Peter Quantrill hears the performance at London’s Kings Place on 30 September 2021

Diotima Quartet

The Diotima Quartet had come ‘all the way from Paris’, it was announced from the stage, and there was indeed a frisson of novelty to this Kings Place recital in this time of red zones and closed borders. For starters, the D major Quartet D74 by the teenage Schubert: an unaccountable rarity in concert, blowing away autumnal cobwebs here in an account of exemplary freshness and vitality.

On stage, the proto-symphonic transformation of Schubert’s fizzing ideas supplied an elegantly Italianate set design for the dynamic nature of the Diotima in performance. Leader Yun-Peng Zhao and cellist Pierre Morlet maintained a coolly impassive air; in between, second violinist Constance Ronzatti and violist Franck Chevalier seemed to hang on every note of their respective musical partners.

On this evidence I would watch and listen to the Diotima play anything, especially Haydn. On this occasion their collective transparency of tone made an exquisite, polychromatic foil to the clarinettist (and composer) Mark Simpson for the first performance of Alchymia by Thomas Adès. The new quintet lives up to its title in the uncanny overlapping scales of the opening movement, and more widely in the burnished glow of restoration that he bestows on Elizabethan melodies in the middle movements. The final round-dance ascends to a kind of Mahlerian nirvana in the closing pages with the unsettling rapture that has become an Adès hallmark.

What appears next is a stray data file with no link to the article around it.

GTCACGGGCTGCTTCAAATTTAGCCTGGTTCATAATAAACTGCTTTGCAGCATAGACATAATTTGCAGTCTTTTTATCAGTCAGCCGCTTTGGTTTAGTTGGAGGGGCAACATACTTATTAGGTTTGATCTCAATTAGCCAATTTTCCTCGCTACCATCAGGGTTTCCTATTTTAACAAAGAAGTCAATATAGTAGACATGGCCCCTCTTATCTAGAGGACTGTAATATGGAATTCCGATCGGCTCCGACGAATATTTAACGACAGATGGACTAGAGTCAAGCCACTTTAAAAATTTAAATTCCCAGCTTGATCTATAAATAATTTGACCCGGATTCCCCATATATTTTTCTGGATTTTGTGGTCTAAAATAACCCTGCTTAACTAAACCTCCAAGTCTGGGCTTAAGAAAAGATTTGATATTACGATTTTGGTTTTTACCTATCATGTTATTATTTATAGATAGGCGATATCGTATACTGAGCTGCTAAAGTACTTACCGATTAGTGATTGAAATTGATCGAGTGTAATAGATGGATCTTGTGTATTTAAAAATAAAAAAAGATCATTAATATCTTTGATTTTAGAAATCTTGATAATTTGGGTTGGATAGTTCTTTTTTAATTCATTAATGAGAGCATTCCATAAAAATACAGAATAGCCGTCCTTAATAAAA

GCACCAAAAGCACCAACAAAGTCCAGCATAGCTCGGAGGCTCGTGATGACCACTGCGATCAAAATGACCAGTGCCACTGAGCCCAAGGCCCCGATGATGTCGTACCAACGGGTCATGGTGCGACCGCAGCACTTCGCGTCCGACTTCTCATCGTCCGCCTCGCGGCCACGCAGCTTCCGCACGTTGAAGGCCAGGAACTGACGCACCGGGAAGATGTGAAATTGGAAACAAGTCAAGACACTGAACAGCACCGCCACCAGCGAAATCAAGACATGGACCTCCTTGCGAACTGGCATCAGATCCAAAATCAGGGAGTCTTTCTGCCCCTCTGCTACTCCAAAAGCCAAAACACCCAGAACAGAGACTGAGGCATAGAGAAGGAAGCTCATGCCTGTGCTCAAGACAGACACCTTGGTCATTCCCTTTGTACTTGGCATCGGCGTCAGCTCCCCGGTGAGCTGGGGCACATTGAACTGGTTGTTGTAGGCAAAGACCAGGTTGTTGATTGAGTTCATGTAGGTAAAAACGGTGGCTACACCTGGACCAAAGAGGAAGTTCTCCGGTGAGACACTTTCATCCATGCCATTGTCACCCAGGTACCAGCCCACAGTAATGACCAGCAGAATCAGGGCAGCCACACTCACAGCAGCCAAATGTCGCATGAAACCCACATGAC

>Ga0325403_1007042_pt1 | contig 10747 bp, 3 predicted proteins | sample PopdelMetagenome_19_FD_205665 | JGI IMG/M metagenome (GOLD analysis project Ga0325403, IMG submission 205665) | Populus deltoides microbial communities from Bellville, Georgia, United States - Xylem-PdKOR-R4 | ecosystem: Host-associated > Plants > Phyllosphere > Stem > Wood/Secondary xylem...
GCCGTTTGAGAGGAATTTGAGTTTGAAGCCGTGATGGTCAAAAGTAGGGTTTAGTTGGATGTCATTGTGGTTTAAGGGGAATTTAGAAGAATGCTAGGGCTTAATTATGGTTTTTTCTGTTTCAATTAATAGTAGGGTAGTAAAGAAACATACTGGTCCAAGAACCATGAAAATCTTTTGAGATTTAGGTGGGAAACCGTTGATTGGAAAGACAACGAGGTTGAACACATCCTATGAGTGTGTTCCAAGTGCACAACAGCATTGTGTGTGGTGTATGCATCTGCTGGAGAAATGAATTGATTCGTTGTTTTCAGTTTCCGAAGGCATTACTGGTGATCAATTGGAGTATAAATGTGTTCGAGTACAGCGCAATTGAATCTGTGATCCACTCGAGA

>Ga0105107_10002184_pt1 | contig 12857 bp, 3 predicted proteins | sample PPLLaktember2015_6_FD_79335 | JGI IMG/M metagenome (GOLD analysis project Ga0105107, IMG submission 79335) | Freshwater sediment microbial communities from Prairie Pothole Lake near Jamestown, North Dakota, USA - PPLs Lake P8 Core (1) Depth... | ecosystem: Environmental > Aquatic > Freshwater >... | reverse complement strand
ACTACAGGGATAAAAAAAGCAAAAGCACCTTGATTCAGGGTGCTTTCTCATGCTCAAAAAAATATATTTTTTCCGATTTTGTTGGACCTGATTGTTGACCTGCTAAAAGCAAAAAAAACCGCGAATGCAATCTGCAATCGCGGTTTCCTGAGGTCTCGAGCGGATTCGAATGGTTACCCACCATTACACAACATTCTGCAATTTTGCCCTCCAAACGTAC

No less original in its way was the second-half account of the Brahms Clarinet Quintet. Simpson and the Diotima continually cut against the conventional grain of warm retrospection in the piece, underlining instead the lonely passion that still burns in late Brahms. A free, Schumann-like flexibility of phrasing in the second movement made of it a recitative and arioso on an imagined text of desolation, casting a wan light on the Expressionist flurries of the scherzo and the baleful sighs of the finale: a remarkable and discomfiting experience.


Photo: François Rousseau